All linked up
Since 1992 we have worked together with professional victim support organisations. We are member organisation of “Arbeitskreis der Opferhilfen in der Bundesrepublik Deutschland – ado” (ado is a member organisation of the “European Forum for Victims Services” – EFVS). We brought Berlin`s “Gay and Lesbian City-Festival” to life (1993-98), founded the “Prevention and Settlement fund Tempelhof-Schoeneberg, PAF (2000) and in cooperation with the Berlin department for Justice initiated a witness room at the regional court Berlin (2003). MANEO is also involved in numerous other workshops and specialist departments; we try to show our presence in as many social institutions in order to represent our interests. We have become a model for other similar gay anti-violence projects across Germany.
MANEO in Europe
We have also been involved in international projects for quite a while. The cooperation with the French partner organisation SOS Homophobia has been intensified. The same is true for the Foundation of Equal Rights (Fundacja Rownosci) and the campaign against homophobia (KPH – Kampagnia Przeciw Homofobii) in Poland. Since January 2005 the MANEO tolerance group (Tolerancja Po Polsku) has been meeting regularly. We have agreed to work and pull together.
The Tolerancja Declaration
“We unite our power for the building of a civil society in Europe in which we can live in harmony, free of discrimination. We declare our solidarity which will help us to achieve this goal.
In the spirit of the European Human Rights convention we oppose hatred, violence and discrimination against social minorities. We show our solidarity with people who stand up for civil rights, equal rights and the protection of minorities and the maintenance of the European Human Rights convention.
We want to fight against discrimination and isolation of homosexuals in a unified Europe. We want that the basic and human rights of lesbians and gays are being respected.”
For the fist time in 2006 our projects have rewarded the Tolerancja Award to personalities from France Poland and Germany who have fought against acts of violence and hatred and for equal rights in their countries. The reward is a symbol for our mutual efforts.
The law is on our side!
It is no longer a question of good will or humanity only to respect gay people. The German law makes it quite clear: It is illegal, to humiliate gays because of their identity. Whoever violates this commits a crime.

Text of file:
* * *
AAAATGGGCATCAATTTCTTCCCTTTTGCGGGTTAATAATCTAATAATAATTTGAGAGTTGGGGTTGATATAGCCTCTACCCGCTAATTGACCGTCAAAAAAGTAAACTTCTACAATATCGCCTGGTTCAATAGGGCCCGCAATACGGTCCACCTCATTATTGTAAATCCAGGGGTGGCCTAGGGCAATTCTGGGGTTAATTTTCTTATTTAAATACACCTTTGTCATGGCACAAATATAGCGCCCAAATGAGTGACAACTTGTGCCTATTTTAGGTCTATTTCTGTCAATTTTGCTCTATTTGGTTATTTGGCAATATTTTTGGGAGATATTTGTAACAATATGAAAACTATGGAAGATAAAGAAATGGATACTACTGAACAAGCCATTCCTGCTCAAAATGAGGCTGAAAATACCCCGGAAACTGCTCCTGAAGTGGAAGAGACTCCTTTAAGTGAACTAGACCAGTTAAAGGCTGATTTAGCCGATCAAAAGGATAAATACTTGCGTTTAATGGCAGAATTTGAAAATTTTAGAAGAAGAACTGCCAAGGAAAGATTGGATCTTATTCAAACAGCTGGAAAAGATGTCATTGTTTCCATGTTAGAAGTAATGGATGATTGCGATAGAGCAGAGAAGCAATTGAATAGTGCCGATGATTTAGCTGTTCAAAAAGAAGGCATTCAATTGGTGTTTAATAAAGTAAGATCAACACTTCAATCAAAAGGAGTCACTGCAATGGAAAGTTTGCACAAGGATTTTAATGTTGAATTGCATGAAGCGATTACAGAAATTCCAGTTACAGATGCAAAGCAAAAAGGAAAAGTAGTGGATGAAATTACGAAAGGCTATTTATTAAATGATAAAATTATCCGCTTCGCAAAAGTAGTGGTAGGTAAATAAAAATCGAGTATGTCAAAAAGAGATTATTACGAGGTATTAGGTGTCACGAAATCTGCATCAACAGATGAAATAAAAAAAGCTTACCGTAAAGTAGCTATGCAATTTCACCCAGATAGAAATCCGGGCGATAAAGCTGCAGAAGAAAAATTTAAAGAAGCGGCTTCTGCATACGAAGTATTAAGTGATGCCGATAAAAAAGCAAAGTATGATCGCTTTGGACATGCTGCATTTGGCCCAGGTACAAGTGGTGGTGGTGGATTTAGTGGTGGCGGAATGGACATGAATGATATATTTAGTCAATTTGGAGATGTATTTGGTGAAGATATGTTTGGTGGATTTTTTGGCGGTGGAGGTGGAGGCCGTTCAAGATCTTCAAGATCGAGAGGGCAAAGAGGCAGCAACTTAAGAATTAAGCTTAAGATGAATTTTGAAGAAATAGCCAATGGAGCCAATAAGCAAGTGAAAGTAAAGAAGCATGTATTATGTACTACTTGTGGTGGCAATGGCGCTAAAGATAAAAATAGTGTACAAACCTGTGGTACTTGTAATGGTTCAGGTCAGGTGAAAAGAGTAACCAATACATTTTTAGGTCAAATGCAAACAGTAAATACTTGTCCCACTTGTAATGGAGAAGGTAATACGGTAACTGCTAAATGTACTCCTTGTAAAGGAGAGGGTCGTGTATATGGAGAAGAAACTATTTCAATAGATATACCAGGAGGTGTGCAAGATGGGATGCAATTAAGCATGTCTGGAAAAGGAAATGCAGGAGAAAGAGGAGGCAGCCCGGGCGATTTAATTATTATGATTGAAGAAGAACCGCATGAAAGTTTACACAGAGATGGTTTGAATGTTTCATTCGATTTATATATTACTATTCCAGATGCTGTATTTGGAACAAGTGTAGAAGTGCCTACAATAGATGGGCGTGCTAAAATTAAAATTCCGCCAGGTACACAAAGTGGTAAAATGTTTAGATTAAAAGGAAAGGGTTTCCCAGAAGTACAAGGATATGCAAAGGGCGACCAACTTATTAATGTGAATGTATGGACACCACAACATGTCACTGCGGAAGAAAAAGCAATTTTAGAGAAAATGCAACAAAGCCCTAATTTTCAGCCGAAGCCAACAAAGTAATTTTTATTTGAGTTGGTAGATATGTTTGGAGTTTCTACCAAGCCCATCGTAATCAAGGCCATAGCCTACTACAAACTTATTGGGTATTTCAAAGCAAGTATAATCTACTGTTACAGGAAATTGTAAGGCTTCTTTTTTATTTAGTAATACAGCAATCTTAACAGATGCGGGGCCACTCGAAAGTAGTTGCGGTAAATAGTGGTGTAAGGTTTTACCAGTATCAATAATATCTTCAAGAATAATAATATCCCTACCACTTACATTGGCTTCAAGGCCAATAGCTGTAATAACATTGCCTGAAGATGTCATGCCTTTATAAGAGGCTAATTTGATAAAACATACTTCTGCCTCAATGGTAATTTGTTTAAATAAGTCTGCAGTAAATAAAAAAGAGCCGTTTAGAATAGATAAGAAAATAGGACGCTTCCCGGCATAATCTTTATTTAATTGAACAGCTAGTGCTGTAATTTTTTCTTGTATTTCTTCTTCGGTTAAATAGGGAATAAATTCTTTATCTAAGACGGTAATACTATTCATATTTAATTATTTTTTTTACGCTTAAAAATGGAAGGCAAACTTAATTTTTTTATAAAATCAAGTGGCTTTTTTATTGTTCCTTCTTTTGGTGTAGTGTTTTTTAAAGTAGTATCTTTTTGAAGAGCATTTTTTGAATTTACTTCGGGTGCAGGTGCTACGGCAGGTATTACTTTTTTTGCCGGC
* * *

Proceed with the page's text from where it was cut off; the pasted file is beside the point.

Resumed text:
What do you mean sick?
On the 17 May 1990 the World Health Organization (WHO) decided to remove homosexuality from the list of psychological illnesses. On the initiative of the French man Louis-Georges Tin the “International Lesbian and Gay Association (ILGA),” which is the world’s leading gay and lesbian organization, decided to use this occasion and declare the 17 May the “International Day against Homophobia.”
Long live Europe!
In their declaration of the 18 January 2006 the European Parliament emphasized that discrimination because of sexual orientation will be heavily punished. All member states are required to ensure that homosexual men and women are protected from hate campaigns and violence, and that the fight against homophobia is strengthened through means of education and that cases of discrimination and violence are documented. This applies to Germany and France, as well as to Poland.
Fundamental law of equal treatment
After a long struggle the Grand Coalition Government in Germany agreed on a German version of the European anti-discrimination law. In the civil rights’ part of the law not only is the discrimination of sex and ethnical background forbidden, as stated by the EU, but also against handicap, age and sexual identity as well as faith and religion. The Conservatives eventually had to make concessions when it came to the question of sexual identity. The Berlin regional constitution on the contrary has had a law in place for this for quite some time already: “No one is allowed to be disadvantaged or privileged because of her or his sexual identity.”
MANEO has brought to life numerous unique initiatives and projects across the country. MANEO’s efforts were rewarded with the “Mete-Eksi-Award” in 1999, the “Berlin Gay Pride Award for Courage” in 2001 and the violence prevention award “Chance-Award” in 2006. In 2003 the Regional Commission Berlin Against Violence praised MANEO’s work and importance for violence prevention. Every legal and social step forward, among them the introduction of the discrimination law, eventually is a sign that MANEO is on the right track.
MANEO now awards other initiatives for their work and effort. However, there is still quite a lot of work to do, as you can see with regard to our neighbour country Poland.
MANEO – The gay anti-violence project in Berlin (since 1990)
Address: MANEO c/o Mann-O-Meter e.V.
Office Phone: 030- 217 532 13
Fax: 030-236 381 42
(Opening times: Monday 2-4 pm, and Thursday 11am-1pm)
Contact person: Mr Bastian Finke (Soziologist), MANEO-Project Manager
Bank für Sozialwirtschaft – BLZ 100 205 00
Konto: 312 60 00
Note: “MANEO/ victim support”
Gay emergency hotline and victim support
(“Schwules Überfalltelefon und Opferhilfe”)
Advisory hotline: 030-216 33 36 (Lines are open from 5-7pm every day)
Fax: 030-236 381 42
Project section “MANEO-Tolerance-Campaign”
Phone: 030-707 256 45
Fax: 030-707 256 45
- Gay Weimart Triagle
- Association of victim support groups in Germany (ado)
- German Equality and Welfare Union (DPWV) Regional Section Berlin
- Prevention and Settlement fund Tempelhof-Schoeneberg (PAF)
- Work shop of gay and emergency hotlines and gay anti-violence project in Germany (ASAD)
MANEO is an independent Project of and supported
by Mann-O-Meter e.V.
Address: Mann-O-Meter e.V.
Berlin’s gay information and advice centre (since 1985)
Phone: 030-216 80 08
Fax: 030-215 70 78
Herausgeber: MANEO – Das schwule Anti-Gewalt-Projekt in Berlin
Ein Projekt von Mann-O-Meter e.V.
Bülowstraße 106, 10783 Berlin
Telefon: 030-2163336 – maneo[at]maneo.de
Projektleitung (Booklet) und verantwortlich für den Inhalt: Bastian Finke
Redaktion: Martin Reichert
Satz und Layout: Hans G. Kegel – www.kegel-media.de
Fotos: (soweit nicht anders angegeben): Hans G. Kegel – Vielen Dank an Bernd und Gunnar
Vielen Dank an die Übersetzer:
Jurek Szczesny (Polnisch), Jennifer Dunkley (Englisch), Regis Schlagdenhaufen und Pascal Thibaut (Französisch)
Berlin, Dezember 2006 – Auflage: 5.000